Given Brazil’s persistent employment problems, a contracting job market owing to the government’s efforts to develop closer ties with China would be a shot in the foot.

Brazil has some of the strongest labor laws in the world, including a law that gives all salaried employees an extra month’s pay at the end of the year. Brazilian law permits a 44-hour work week, nothing longer. But labor unions worry that labor reform will soon allow companies to make their own rules during union negotiations, which could not be challenged in federal courts even if they violate federal law.

“It’s either a question of lowering profits — which isn’t going to happen — or cutting labor benefits,” Mr. Martins said.

Trade Minister Luiz Fernando Furlan said at a press conference in Sao Paulo that the government had no plans to protect domestic shoe and clothing manufacturers from Chinese competition.

“For these manufacturers, the niche to fill is making product for internationally recognized brands,” said Mr. Furlan, who is currently in China. “Brazil can sell its image overseas as a fashion maker, and compete against China with our own designer products.”

On the factory floor at Pura Mania, a trademark clothing company in Londrina, Parana state, a 45-minute flight west of Sao Paulo, Cleuza Ghisleri Morais said China does not worry her. “There’s not a lot of pressure here. Nothing out of the ordinary,” she said.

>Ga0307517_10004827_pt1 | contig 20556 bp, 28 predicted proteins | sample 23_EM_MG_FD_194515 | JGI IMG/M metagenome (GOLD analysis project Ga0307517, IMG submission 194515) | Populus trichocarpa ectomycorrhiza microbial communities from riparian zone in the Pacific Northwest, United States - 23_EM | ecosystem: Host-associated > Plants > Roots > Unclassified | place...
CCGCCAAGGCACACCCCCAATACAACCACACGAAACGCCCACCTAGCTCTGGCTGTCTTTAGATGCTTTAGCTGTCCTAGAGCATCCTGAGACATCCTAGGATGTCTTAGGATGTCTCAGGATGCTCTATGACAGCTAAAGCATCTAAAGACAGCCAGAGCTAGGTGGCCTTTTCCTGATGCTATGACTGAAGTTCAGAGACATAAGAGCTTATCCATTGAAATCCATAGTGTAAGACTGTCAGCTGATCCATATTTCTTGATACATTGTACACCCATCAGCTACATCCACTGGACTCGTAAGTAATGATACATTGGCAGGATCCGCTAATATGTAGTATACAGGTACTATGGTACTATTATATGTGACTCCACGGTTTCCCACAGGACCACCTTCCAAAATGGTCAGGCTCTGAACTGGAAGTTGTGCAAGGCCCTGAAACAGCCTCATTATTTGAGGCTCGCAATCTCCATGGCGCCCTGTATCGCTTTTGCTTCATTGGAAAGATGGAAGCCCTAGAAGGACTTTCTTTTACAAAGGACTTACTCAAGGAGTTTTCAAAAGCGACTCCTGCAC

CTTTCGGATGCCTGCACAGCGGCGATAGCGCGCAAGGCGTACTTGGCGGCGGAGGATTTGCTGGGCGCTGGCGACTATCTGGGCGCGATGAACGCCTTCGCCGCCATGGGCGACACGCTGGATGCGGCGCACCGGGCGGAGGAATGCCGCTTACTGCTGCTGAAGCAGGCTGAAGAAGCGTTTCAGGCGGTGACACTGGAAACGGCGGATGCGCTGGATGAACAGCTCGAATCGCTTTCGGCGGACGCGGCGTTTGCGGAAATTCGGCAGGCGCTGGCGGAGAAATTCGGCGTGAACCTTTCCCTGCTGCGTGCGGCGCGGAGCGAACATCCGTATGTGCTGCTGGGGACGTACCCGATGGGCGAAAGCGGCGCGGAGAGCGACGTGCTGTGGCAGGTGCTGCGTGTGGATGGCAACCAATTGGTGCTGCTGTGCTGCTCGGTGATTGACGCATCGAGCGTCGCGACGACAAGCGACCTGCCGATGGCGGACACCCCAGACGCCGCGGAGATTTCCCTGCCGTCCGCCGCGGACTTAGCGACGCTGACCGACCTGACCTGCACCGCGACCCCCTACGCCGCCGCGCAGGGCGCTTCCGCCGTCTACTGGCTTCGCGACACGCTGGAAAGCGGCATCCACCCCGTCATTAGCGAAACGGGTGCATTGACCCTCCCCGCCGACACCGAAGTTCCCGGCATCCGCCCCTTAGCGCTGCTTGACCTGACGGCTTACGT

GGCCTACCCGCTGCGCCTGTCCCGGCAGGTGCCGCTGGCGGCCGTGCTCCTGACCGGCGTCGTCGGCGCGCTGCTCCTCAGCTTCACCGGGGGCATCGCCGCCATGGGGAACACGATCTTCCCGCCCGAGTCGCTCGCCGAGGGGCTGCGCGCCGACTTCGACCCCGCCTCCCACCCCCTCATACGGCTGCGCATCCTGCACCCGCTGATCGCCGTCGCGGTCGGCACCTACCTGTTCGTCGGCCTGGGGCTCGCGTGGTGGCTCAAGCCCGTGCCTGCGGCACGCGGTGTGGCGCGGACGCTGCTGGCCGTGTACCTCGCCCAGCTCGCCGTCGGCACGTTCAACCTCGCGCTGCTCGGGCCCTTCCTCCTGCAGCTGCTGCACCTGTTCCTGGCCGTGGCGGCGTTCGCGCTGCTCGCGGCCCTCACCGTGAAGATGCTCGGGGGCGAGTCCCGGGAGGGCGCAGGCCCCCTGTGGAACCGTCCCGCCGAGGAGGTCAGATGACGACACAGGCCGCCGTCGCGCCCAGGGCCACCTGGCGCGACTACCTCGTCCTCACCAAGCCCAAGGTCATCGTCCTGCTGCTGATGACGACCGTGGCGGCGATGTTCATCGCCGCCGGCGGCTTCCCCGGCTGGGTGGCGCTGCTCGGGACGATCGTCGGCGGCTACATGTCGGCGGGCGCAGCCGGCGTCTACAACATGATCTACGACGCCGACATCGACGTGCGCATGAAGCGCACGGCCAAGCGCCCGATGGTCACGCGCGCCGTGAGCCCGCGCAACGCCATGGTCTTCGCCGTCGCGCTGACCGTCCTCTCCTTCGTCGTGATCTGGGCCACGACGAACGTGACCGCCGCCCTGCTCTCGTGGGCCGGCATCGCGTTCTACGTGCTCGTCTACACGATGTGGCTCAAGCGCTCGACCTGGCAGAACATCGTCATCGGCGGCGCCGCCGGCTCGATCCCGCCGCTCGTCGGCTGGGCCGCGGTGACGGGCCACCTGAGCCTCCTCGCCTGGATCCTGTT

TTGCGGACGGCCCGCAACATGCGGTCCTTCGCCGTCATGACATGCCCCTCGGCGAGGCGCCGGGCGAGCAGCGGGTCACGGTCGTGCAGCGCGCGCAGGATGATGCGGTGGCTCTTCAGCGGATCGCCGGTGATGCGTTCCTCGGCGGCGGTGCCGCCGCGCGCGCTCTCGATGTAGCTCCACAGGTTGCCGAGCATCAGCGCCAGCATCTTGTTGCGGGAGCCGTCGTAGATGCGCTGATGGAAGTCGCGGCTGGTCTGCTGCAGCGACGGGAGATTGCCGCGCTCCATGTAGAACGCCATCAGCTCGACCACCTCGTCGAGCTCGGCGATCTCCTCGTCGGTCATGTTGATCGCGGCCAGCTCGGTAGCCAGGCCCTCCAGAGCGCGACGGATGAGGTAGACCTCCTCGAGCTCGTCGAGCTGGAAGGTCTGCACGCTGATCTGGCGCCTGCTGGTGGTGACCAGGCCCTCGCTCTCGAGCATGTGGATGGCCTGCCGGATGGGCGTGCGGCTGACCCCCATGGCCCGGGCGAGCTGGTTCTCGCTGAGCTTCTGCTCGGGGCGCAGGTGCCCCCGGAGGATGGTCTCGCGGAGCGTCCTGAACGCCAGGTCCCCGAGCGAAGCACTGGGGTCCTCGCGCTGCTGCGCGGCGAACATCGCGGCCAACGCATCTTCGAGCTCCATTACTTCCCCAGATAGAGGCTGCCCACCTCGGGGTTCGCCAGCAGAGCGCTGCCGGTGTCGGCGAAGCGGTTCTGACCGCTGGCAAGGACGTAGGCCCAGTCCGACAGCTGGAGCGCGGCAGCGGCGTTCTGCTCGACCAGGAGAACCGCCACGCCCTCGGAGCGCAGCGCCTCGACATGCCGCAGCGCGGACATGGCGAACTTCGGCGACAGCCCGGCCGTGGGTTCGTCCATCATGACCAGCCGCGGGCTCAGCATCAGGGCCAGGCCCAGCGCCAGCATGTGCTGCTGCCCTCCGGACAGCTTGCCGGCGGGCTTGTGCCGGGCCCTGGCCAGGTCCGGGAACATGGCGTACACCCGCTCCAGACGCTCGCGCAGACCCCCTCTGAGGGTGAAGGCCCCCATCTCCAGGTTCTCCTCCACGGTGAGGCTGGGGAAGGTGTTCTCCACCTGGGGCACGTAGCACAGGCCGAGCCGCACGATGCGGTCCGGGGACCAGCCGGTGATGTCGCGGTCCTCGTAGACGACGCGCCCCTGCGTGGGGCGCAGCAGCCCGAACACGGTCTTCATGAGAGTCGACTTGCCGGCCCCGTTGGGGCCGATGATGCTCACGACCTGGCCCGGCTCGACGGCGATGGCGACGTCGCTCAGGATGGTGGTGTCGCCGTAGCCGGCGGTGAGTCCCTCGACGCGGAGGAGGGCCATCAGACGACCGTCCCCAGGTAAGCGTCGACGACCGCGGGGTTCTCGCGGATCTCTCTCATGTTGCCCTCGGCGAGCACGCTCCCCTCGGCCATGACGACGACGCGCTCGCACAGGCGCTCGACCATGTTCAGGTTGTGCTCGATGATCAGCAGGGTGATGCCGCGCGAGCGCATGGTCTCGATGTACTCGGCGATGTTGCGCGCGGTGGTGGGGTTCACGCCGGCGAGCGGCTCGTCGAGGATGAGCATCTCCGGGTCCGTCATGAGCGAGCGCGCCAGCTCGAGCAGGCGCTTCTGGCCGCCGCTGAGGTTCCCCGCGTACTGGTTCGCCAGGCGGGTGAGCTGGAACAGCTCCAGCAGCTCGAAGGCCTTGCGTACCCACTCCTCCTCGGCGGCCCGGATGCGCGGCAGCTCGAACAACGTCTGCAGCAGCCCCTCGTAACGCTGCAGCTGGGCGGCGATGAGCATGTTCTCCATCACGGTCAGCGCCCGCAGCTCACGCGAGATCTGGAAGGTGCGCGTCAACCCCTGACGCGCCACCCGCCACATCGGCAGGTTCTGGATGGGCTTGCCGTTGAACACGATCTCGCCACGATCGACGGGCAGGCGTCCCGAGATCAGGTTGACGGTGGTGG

Mrs. Morais manages about 20 seamstresses. Pura Mania has 400 employees and 30 stores in shopping malls around Brazil selling moderately priced clothes to a young, urban market.

She’s not worried about cheap labor either. “We work for little pay, too,” she said. “But our product is better than theirs.” Mrs. Morais said her last raise was in September. She earns about 800 Brazilian reals per month — roughly $267, a typical working-class income in Londrina.

Pura Mania’s factory is a testament to the “Made in Brazil” mentality. A stack of blue denim lines one wall. Hundreds of rolls of fabric crowd the factory floor. All the material is made locally.

Pura Mania has jumped on the export bandwagon, selling in Portugal and France this year for the first time. Chelby Nabhan Filho, 27, the company president, said labor would inevitably feel more pressure if Pura Mania tries to compete with China abroad.

“We will have to negotiate with labor. It’s hard to know what we will have to do,” he said.

“Clothing and shoe manufacturers are solid sectors,” said Luiz Marinho, president of the Central Workers Union, a national organization with close ties to President Luiz Inacio Lula da Silva.

“We don’t want to see labor costs forced downward,” Mr. Marinho said. “It’s cheap as it is.”

The Brazil-China relationship may prove to be more cooperative than competitive. China is interested in Brazilian agriculture and raw materials. To ship more Brazilian food to China, Beijing intends to invest $4 billion in large infrastructure projects like railways, roads and ports, something Brazil has wanted to do for years.

The two countries will decide on investment projects this week.

“Our move toward China is more than trade. It’s a strategic political partnership,” said Edmundo Sussumu Fujita, a Brazilian diplomat traveling in China. “We are in lock step on issues related to world trade and on promoting a permanent seat on the U.N. Security Council for a developing country.”

Brazil has played its China card since Mr. Lula da Silva took office Jan. 1, 2003. The new administration has paid particular attention to increasing Brazil’s international reach, moving away from the days when the country’s main focus was Washington and domestic matters.